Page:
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Article updated: 2/10/2014 7:32 PM

Woman pleads guilty to forging letters to Alexian Brothers patients

Michelle Morrison

Michelle Morrison

 
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An Elk Grove Village woman who admitted sending fraudulent letters to former patients of Alexian Brothers Behavioral Health Hospital in Hoffman Estates pleaded guilty to three separate counts of forgery Monday, the day her trial was set to begin in Rolling Meadows.

Michelle Morrison, 53, was sentenced to 30 months probation, with the first year served on intensive probation, in exchange for pleading guilty to what Cook County Judge Bridget Hughes called "mean-spirited" behavior that "caused significant harm to the victims."

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Some of Morrison's letters informed recipients that electroshock therapy had been unsuccessful and that frontal lobotomies were recommended, Cook County prosecutors said at the time of Morrison's arrest,

Morrison, a single mother with no criminal background, apologized to the victims, who were present in court.

"I'm very sorry for what happened," she said. "I wasn't thinking clearly when I wrote those letters."

As a senior account representative at the Alexian Brothers psychiatric facility from November 2005 until July 2010, Morrison handled billing for patients insured by Blue Cross & Blue Shield. Before she was fired on July 20, 2010, Morrison took patient files, hospital letterhead stationery and hospital envelopes, said Cook County Assistant State's Attorney Clarissa Palermo.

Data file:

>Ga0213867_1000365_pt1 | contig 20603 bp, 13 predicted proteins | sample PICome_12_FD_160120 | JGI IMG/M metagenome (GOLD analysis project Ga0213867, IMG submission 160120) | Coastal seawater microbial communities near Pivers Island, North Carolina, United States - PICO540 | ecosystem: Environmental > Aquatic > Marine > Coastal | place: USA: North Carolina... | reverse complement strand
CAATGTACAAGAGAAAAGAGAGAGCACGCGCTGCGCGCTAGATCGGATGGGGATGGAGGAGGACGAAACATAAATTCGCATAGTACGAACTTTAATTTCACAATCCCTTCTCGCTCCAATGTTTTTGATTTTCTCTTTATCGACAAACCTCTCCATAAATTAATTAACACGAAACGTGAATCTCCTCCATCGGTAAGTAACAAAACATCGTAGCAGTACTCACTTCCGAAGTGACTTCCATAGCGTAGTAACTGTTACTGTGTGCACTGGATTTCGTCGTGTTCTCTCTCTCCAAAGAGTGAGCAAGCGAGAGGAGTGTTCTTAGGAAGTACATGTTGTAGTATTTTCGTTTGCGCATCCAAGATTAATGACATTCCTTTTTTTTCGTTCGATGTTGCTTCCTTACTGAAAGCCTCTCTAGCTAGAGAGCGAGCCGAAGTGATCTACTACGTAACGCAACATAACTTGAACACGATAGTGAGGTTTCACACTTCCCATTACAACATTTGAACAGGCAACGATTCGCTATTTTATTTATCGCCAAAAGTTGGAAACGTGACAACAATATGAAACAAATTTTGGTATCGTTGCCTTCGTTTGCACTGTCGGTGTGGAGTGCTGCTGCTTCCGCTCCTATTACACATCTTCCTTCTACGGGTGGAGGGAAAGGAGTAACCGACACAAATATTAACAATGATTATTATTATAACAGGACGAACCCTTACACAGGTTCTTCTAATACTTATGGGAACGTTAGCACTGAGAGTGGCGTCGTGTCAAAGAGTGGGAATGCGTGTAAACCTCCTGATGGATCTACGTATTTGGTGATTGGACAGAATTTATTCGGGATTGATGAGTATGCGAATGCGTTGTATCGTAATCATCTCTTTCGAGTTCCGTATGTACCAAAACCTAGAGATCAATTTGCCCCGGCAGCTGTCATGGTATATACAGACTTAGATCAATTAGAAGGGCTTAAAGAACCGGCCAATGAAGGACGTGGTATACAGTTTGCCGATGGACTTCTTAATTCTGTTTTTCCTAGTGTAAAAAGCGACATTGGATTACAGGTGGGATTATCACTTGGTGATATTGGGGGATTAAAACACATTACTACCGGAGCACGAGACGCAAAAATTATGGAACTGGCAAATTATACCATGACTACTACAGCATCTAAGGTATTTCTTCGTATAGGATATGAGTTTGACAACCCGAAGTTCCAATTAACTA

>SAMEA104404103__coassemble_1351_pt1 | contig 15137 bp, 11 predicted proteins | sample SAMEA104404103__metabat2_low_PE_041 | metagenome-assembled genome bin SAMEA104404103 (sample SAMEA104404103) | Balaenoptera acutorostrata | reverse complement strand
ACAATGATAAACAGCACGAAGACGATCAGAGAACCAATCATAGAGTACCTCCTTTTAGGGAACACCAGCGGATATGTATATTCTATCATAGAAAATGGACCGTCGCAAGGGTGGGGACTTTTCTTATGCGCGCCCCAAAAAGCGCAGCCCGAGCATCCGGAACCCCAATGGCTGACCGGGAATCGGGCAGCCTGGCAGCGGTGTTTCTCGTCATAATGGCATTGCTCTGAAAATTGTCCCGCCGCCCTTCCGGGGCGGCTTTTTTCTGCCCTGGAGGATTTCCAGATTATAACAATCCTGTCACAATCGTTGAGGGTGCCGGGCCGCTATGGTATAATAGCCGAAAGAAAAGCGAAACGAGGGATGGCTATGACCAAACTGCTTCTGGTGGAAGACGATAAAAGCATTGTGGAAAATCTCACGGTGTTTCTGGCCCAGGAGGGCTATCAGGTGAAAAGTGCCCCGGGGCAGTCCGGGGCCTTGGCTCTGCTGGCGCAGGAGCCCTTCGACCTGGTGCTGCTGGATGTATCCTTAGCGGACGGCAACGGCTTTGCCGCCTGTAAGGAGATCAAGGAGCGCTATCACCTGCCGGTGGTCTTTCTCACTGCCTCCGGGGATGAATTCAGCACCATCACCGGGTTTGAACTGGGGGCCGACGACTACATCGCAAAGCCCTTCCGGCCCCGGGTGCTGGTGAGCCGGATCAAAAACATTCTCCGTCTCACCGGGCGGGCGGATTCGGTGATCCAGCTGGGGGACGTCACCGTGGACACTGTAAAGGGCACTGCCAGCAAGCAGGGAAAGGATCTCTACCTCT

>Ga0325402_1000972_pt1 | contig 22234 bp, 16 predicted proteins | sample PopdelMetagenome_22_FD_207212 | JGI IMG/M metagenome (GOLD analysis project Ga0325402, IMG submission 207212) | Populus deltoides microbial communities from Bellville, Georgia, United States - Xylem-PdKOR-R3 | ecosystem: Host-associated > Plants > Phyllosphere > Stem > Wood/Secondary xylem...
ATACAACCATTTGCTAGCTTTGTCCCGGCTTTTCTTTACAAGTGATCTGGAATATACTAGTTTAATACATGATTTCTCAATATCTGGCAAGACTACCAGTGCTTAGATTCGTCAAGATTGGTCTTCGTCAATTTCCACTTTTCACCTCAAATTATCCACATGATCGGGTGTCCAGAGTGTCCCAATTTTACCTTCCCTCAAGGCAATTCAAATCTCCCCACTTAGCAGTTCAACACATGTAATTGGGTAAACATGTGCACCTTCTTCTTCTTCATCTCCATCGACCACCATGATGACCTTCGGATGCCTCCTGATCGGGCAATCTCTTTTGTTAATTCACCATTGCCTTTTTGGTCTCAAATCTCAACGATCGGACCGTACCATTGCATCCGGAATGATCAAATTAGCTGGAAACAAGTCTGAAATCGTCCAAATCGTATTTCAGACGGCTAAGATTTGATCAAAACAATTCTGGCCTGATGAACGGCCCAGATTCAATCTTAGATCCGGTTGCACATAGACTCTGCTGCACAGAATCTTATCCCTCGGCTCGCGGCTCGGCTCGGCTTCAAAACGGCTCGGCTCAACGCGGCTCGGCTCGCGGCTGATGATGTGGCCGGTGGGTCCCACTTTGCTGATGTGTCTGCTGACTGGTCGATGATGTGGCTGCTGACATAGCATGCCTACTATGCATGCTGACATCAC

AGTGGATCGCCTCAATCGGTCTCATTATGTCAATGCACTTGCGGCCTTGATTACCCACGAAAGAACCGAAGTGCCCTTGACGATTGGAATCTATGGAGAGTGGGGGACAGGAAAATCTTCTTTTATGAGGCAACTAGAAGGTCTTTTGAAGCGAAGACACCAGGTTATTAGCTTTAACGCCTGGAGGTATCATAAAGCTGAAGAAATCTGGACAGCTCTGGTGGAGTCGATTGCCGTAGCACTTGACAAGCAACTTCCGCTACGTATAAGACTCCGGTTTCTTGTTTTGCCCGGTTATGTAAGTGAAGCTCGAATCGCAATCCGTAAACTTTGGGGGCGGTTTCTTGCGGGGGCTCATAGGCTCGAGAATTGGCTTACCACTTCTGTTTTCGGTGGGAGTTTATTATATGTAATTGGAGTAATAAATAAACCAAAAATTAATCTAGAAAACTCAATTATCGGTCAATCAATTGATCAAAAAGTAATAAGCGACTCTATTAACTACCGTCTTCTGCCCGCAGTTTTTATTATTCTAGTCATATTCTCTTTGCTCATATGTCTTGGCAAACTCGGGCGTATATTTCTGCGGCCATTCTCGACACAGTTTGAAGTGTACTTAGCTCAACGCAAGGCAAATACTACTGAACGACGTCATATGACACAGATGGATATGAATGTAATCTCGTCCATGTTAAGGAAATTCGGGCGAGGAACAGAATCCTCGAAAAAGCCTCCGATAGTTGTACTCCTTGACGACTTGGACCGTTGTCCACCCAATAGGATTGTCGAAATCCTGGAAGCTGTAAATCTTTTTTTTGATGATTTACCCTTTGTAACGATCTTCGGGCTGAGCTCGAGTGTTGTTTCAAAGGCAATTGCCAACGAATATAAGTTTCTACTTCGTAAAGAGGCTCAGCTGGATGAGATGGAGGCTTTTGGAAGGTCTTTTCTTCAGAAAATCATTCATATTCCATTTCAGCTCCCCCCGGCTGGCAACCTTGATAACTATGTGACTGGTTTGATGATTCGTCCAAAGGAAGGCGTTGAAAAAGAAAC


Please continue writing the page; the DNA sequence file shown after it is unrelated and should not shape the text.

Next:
Between March, 12, 2011, and June 25, 2012, Morrison sent letters to three former patients that included "false and vulgar statements" as well as "personal information only doctors at Alexian Brothers Health Hospital were privy to," Palermo said.

In August 2012, Cook County sheriff's police searched Morrison's home and found files of 30 patients, including the three victims, as well as the hospital stationery, Palermo said. In addition to the former patients, an Alexian Brothers employee received a letter with the word "liar" made up of letters cut from magazines, Palermo said.

Morrison, who said she was angry when she sent the letters, expressed relief that the victims would not have to testify.

"I don't want to hurt them any more," she said.

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